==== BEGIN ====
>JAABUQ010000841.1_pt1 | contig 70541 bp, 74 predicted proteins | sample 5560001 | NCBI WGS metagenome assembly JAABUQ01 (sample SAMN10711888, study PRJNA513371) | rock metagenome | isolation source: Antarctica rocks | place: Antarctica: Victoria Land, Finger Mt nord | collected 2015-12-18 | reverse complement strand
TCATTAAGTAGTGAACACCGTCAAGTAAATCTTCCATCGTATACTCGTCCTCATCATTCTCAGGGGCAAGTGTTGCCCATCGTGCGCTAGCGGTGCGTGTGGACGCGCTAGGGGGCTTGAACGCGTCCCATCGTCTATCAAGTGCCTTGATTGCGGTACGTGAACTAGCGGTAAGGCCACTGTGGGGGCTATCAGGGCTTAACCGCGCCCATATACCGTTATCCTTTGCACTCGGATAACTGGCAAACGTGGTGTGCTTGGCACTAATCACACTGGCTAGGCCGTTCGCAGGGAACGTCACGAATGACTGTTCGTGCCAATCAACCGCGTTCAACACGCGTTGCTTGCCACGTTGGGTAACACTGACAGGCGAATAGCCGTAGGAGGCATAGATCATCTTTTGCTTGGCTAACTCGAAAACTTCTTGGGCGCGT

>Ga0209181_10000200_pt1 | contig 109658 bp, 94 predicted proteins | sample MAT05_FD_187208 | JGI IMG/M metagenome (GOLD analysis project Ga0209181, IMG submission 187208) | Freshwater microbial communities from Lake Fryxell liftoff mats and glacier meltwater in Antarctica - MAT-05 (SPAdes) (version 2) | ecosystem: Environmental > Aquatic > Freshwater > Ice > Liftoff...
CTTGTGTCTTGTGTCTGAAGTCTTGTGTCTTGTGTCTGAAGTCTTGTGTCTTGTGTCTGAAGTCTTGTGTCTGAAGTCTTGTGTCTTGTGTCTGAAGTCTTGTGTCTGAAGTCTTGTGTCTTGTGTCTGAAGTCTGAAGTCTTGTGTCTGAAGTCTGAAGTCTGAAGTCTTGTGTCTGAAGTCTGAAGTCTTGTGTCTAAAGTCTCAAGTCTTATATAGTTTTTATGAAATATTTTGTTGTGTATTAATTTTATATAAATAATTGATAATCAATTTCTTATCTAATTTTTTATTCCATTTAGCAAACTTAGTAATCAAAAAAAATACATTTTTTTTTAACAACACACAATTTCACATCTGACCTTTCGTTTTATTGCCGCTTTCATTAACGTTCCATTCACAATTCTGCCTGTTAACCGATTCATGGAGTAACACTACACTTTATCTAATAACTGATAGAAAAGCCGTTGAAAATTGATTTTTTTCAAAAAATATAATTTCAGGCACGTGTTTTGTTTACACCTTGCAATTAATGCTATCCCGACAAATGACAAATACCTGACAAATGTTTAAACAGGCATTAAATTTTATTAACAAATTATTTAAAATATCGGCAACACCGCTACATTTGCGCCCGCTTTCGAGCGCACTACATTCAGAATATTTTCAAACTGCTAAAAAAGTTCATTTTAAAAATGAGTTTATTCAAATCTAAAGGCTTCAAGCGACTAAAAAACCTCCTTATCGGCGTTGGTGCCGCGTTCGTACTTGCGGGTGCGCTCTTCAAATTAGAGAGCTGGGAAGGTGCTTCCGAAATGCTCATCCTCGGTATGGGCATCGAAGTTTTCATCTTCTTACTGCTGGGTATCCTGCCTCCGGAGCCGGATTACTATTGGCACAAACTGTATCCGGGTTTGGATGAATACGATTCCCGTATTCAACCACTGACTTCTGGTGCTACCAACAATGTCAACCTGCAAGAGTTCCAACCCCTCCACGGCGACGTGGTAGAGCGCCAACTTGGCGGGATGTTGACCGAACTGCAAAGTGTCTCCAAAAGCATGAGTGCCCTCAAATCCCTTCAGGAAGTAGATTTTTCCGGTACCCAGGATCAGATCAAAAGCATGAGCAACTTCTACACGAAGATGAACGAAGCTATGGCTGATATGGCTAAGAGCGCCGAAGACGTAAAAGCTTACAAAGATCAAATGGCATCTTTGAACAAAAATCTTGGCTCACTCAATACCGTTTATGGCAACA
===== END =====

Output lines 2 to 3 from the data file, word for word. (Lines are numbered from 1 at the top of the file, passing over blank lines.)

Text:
TCATTAAGTAGTGAACACCGTCAAGTAAATCTTCCATCGTATACTCGTCCTCATCATTCTCAGGGGCAAGTGTTGCCCATCGTGCGCTAGCGGTGCGTGTGGACGCGCTAGGGGGCTTGAACGCGTCCCATCGTCTATCAAGTGCCTTGATTGCGGTACGTGAACTAGCGGTAAGGCCACTGTGGGGGCTATCAGGGCTTAACCGCGCCCATATACCGTTATCCTTTGCACTCGGATAACTGGCAAACGTGGTGTGCTTGGCACTAATCACACTGGCTAGGCCGTTCGCAGGGAACGTCACGAATGACTGTTCGTGCCAATCAACCGCGTTCAACACGCGTTGCTTGCCACGTTGGGTAACACTGACAGGCGAATAGCCGTAGGAGGCATAGATCATCTTTTGCTTGGCTAACTCGAAAACTTCTTGGGCGCGT

>Ga0209181_10000200_pt1 | contig 109658 bp, 94 predicted proteins | sample MAT05_FD_187208 | JGI IMG/M metagenome (GOLD analysis project Ga0209181, IMG submission 187208) | Freshwater microbial communities from Lake Fryxell liftoff mats and glacier meltwater in Antarctica - MAT-05 (SPAdes) (version 2) | ecosystem: Environmental > Aquatic > Freshwater > Ice > Liftoff...